Justin Trudeau will win a third term as Canada’s prime minister, with his Liberal party set to remain the biggest group in parliament, after Erin O’Toole, the leader of the main opposition Conservative party, conceded defeat.
However, with results still trickling in late Monday night, Mr Trudeau appeared set for another minority government, forcing him to co-operate with smaller left-of-centre parties, and raising larger questions about his future as the head of the Liberal party.
The projected result largely mirrored that of the 2019 election.
Elections Canada, which oversees the vote, had previously warned that some results would take days to be finalised as mail-in ballots are counted.
While the opposition Conservatives led in the national popular vote, Monday’s result nonetheless marked a defeat for leader Mr O’Toole who conceded in the early hours of Tuesday. His centrist campaign failed to persuade enough voters to toss out the Liberal party after six years in power. The last time the Conservative party won an election federally was in 2011.
“Our support has grown, it’s grown across the country, but clearly there is more work for us to do to earn the trust of Canadians,” Mr O’Toole told supporters, while suggesting that he planned to stay on as leader. “My family and I are resolutely committed to continuing this journey for Canada.”
The progressive New Democratic party, led by Jagmeet Singh, was on pace to pick up electoral seats.
Heading into the race, Mr Trudeau’s Liberals held 155 seats in parliament, the Conservatives held 119 seats, the Bloc Quebecois held 32 seats and the NDP held 24 seats. The Green party had only two seats and there were five Independent MPs. At least 170 seats are needed for a majority government.
Despite the forecast lack of a parliamentary majority, the prime minister is likely to find strong support in parliament for the Liberal party’s marquee policy – C$10 per day child care across the country.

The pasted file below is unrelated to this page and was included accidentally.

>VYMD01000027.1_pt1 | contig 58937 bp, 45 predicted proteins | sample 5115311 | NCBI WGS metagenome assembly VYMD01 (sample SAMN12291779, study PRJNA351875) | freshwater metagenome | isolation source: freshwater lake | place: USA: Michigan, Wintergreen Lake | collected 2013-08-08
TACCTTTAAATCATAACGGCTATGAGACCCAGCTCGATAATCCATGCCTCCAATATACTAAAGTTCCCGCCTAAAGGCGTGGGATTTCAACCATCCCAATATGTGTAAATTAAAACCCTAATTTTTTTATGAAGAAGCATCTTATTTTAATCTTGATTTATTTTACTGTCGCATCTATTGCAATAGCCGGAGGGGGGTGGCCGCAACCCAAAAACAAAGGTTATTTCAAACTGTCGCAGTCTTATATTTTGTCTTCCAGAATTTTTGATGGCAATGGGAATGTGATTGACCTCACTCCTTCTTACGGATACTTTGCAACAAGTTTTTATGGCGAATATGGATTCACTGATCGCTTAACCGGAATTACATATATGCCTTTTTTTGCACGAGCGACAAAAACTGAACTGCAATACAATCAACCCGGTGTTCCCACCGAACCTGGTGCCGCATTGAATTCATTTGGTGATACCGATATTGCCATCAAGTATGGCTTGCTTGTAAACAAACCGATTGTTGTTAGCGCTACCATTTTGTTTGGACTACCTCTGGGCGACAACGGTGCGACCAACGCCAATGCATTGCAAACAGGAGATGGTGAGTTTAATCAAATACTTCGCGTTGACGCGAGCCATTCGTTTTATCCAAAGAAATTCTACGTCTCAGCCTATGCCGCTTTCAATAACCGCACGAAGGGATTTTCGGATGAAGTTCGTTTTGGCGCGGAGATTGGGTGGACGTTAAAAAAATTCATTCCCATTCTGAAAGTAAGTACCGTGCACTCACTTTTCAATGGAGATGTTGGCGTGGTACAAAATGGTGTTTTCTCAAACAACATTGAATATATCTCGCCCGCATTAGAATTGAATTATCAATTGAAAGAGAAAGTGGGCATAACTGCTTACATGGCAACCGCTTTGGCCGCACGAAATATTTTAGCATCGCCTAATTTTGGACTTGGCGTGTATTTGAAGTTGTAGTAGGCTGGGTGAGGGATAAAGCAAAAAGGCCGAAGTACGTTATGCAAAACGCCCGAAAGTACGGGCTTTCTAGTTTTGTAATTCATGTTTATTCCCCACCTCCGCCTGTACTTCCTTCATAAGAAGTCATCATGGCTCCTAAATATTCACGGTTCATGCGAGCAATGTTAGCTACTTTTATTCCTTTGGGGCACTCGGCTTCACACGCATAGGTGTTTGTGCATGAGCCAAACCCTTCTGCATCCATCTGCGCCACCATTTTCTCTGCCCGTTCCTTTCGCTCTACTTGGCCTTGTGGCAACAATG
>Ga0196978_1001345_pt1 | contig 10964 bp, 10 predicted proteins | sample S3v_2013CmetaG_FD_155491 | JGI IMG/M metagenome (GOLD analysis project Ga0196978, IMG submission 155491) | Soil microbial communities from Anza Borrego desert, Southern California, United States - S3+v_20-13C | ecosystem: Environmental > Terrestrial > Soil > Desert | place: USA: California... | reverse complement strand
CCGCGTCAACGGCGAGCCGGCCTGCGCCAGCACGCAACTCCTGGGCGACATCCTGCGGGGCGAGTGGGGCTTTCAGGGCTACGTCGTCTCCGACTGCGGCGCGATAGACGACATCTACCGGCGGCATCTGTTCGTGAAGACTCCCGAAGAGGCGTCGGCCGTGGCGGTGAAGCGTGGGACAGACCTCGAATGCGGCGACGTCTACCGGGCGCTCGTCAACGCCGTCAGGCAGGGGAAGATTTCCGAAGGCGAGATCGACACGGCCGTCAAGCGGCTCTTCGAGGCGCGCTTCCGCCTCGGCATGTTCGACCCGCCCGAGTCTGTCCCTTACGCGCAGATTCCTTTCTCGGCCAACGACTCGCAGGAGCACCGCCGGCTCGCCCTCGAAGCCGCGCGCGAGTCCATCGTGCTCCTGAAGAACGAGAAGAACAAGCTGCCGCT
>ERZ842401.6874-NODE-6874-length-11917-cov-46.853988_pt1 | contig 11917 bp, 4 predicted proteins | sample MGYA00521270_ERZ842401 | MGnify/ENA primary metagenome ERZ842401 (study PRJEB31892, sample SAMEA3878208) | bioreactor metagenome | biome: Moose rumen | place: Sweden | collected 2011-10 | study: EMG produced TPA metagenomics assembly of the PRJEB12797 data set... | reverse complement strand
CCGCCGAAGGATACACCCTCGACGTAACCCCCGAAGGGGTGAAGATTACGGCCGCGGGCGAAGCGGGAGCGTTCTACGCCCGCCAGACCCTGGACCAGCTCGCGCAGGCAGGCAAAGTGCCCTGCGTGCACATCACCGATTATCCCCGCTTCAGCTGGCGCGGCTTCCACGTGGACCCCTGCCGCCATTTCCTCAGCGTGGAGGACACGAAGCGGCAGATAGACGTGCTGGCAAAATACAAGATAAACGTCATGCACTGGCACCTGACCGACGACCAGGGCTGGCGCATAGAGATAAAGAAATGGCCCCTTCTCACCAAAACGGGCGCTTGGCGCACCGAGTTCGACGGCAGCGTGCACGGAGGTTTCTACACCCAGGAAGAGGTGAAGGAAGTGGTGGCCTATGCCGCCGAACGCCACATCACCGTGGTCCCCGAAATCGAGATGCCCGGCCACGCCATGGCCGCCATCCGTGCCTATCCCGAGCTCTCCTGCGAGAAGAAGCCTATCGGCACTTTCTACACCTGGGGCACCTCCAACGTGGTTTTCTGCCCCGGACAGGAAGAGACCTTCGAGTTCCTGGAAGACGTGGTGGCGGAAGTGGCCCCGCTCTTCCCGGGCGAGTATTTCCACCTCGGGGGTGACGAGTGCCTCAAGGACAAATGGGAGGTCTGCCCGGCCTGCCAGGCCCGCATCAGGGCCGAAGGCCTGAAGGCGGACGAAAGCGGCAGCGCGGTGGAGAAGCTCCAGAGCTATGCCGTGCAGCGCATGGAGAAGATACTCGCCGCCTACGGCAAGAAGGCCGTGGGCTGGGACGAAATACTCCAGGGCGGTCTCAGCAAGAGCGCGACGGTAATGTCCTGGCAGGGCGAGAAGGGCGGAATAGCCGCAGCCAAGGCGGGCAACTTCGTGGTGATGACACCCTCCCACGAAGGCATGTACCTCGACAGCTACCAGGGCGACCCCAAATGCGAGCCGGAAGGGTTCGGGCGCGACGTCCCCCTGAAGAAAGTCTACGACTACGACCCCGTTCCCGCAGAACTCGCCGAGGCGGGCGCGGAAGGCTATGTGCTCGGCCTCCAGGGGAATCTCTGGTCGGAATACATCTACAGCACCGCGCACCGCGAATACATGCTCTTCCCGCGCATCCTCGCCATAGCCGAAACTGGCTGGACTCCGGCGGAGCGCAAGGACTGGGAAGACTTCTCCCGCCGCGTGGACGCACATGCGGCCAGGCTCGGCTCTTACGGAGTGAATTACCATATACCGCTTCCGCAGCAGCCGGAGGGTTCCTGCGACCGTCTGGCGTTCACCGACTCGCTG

Green party leader Annamie Paul, who has faced numerous challenges to her leadership in recent months, was set for a bitter loss in her race in downtown Toronto.
Maxime Bernier, the leader of the People’s party of Canada, which has run on on a platform against public health measures like vaccines and masks, and which critics have called xenophobic and racist, failed to win his race, nor did any of his other candidates.
Mr Trudeau gambled on an early election in a bid to win a majority of seats in Parliament, but it was not clear if he would do so.
The 49-year-old channelled the star power of his father, the Liberal icon and late prime minister Pierre Trudeau, when he first won election in 2015 and now appears to have led his party to the top finish in two elections since.
Mr Trudeau bet Canadians did not want a Conservative government during a pandemic.
Canada is now among the most fully vaccinated countries in the world and its government spent hundreds of billions of dollars to prop up the economy amid lockdowns.
Mr Trudeau had argued that the Conservatives’ approach, which has been sceptical of lockdowns and vaccine mandates, would be dangerous and said Canadians need a government that follows science.
Mr O’Toole didn’t require his party’s candidates to be vaccinated and would not say how many were unvaccinated.
Mr O’Toole described vaccination as a personal health decision, but a growing number of jabbed Canadians are increasingly upset with those who refuse to get vaccinated.
Mr Trudeau supports making vaccines mandatory for Canadians to travel by air or rail, something the Conservatives oppose, with the incumbent noting Alberta, run by a Conservative provincial government, is in a health crisis.
Alberta Premier Jason Kenney, an ally of Mr O’Toole, said the province might run out of beds and staff for intensive care units within days.
Mr Kenney apologised for the dire situation and is now reluctantly introducing a vaccine passport and imposing a mandatory work-from-home order two months after lifting nearly all restrictions. – PA